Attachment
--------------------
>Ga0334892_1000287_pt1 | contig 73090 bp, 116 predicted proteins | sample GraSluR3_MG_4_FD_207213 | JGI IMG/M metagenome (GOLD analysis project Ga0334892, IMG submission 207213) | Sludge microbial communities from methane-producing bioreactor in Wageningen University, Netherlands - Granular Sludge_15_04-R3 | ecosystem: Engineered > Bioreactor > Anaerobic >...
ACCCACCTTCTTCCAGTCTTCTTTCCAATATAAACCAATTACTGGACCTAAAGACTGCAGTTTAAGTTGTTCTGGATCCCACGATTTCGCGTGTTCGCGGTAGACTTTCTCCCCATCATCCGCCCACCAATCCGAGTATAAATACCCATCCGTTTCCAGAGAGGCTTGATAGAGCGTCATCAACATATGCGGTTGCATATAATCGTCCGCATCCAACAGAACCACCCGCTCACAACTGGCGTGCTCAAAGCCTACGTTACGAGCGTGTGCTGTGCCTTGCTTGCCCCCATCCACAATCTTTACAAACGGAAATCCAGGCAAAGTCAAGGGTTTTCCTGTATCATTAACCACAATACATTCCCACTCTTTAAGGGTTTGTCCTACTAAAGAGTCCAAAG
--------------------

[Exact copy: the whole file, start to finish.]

>Ga0334892_1000287_pt1 | contig 73090 bp, 116 predicted proteins | sample GraSluR3_MG_4_FD_207213 | JGI IMG/M metagenome (GOLD analysis project Ga0334892, IMG submission 207213) | Sludge microbial communities from methane-producing bioreactor in Wageningen University, Netherlands - Granular Sludge_15_04-R3 | ecosystem: Engineered > Bioreactor > Anaerobic >...
ACCCACCTTCTTCCAGTCTTCTTTCCAATATAAACCAATTACTGGACCTAAAGACTGCAGTTTAAGTTGTTCTGGATCCCACGATTTCGCGTGTTCGCGGTAGACTTTCTCCCCATCATCCGCCCACCAATCCGAGTATAAATACCCATCCGTTTCCAGAGAGGCTTGATAGAGCGTCATCAACATATGCGGTTGCATATAATCGTCCGCATCCAACAGAACCACCCGCTCACAACTGGCGTGCTCAAAGCCTACGTTACGAGCGTGTGCTGTGCCTTGCTTGCCCCCATCCACAATCTTTACAAACGGAAATCCAGGCAAAGTCAAGGGTTTTCCTGTATCATTAACCACAATACATTCCCACTCTTTAAGGGTTTGTCCTACTAAAGAGTCCAAAG